"My Name Is Andrea," a documentary about feminist writer Andrea Dworkin, will be shown at the San Francisco Jewish Film Festival.
"My Name Is Andrea," a documentary about feminist writer Andrea Dworkin, will be shown at the San Francisco Jewish Film Festival.

Bernstein, Dworkin, Ken Burns: San Francisco Jewish film fest lineup teems with cultural icons

The 42nd San Francisco Jewish Film Festival, which opens July 21 at the Castro Theatre, teems with household names and cultural icons: Leonard Bernstein, Andrea Dworkin, Ken Burns, Lior Ashkenazi, Nathalie Baye, Sayed Kashua, David Strathairn and more.

But the most revered guest of honor in the festival’s ecstatic return to a bevy of in-person screenings since the pre-Covid summer of 2019? The audience.

Since its inception, the SFJFF has been a community event — a place where Bay Area Jews could embrace their identity regardless of religious practice, family history or structure, political orientation or synagogue affiliation. For all the convenience of virtual, at-home film viewing, nothing compares with joining the extended mishpocha for a shared experience in a movie house.

J. The Jewish News of Northern California is a media sponsor of the San Francisco Jewish Film Festival. Check out our full coverage here.

Few things bond an audience more than laughter, hence the opening-night choice of the star-studded Israeli comedy “Karaoke” fresh from its Tribeca Film Festival premiere. Staid suburban 60-somethings Sasson Gabay (“The Band’s Visit”) and Rita Shukrun are rejuvenated by their new neighbor, swinging, singing bachelor Lior Ashkenazi (“Hit & Run,” “Walk on Water”).

“I think it’s a perfect opening-night film, as we’re coming back into the theater and joining together post-pandemic,” said Lexi Leban, executive director of Jewish Film Institute, the festival’s parent organization. “I know we’re not completely on the other side, but ‘Karaoke’ is perfect because it’s a film about awakenings and reinvention. I think it’ll be a very powerful moment for coming back, taking stock of our lives and where we go from here.”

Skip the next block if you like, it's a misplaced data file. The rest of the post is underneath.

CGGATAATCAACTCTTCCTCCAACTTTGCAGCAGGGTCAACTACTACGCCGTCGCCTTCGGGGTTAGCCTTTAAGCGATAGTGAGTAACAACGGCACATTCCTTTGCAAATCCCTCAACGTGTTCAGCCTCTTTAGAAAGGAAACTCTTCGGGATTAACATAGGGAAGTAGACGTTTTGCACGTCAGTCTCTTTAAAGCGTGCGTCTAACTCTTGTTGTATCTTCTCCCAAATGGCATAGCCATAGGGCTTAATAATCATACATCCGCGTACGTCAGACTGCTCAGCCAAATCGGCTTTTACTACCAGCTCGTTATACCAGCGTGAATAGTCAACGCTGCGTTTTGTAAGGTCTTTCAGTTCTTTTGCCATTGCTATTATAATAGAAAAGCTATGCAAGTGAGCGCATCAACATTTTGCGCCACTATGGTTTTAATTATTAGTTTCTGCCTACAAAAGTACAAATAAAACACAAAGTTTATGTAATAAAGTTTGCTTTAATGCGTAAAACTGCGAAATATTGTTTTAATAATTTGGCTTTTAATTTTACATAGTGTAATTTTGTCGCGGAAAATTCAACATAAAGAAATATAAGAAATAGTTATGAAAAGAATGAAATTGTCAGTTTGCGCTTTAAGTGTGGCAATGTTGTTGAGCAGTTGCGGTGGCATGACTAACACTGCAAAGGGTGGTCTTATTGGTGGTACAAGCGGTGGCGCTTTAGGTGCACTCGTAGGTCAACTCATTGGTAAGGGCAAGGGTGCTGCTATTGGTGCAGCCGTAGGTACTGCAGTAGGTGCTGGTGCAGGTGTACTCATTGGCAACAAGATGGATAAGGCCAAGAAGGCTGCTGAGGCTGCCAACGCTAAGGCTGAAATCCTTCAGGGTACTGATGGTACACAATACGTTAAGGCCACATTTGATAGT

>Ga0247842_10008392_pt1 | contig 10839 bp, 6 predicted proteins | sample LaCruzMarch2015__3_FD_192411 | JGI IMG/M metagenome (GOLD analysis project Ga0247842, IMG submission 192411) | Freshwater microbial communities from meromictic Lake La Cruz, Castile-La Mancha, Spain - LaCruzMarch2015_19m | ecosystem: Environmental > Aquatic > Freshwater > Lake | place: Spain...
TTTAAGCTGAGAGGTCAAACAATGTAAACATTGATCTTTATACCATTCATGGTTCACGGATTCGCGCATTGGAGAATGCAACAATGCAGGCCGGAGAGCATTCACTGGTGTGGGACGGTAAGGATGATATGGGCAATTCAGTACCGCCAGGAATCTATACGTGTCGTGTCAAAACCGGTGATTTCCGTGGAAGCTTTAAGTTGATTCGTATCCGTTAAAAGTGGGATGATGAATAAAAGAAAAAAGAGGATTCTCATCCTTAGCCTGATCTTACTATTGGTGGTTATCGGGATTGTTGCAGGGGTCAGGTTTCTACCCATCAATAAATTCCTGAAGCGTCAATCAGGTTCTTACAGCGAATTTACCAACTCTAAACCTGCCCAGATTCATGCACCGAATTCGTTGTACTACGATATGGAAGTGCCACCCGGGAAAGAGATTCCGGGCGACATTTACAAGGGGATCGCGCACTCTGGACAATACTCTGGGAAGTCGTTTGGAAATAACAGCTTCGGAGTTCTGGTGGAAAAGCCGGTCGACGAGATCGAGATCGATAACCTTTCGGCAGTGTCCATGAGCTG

Sasson Gabay and Rita Shukrun star in the Israeli comedy "Karaoke."
Sasson Gabay and Rita Shukrun star in the Israeli comedy “Karaoke.”

Recognizing that Covid isn’t in the rearview mirror yet, masks and up-to-date vaccination will be required for the Castro (July 21-25) as well as the East Bay lineup at the Albany Twin (July 26-31). For those postponing their return to theaters, a selection of 14 films, some of which are in the live program, will be available via the festival’s online screening room Aug. 1-7. Altogether, the festival presents 71 films, including 31 shorts curated into three dedicated programs and screening with features.

“We realize that some people aren’t fully comfortable being back in theaters,” Leban said. “But we’re doing everything that we can to encourage people to come back into the safest environment possible that we are providing, because we really feel that there’s no substitute for the community experience that you have together in the theater.”

That group dynamic will be palpable when Ken Burns, Lynn Novick and Sarah Botstein screen a 45-minute preview of “The U.S. and the Holocaust” at the Castro on July 25. The filmmakers will join former KQED radio host Michael Krasny onstage for a history-steeped conversation against the current backdrop of rising antisemitism and anti-immigrant prejudice. The entire six-hour series, airing in three parts, debuts Sept. 18 on PBS.

Another timely work of powerful nonfiction, “My Name Is Andrea,” receives its West Coast premiere July 23 at the Castro in the Local Spotlight slot. East Bay filmmaker Pratibha Parmar rediscovers and revives the piercing insights and fearless rhetoric of Jewish feminist author Andrea Dworkin (1946-2005), who bravely drew on her traumatic experiences to expose the endemic abuses of women in supposedly civilized society.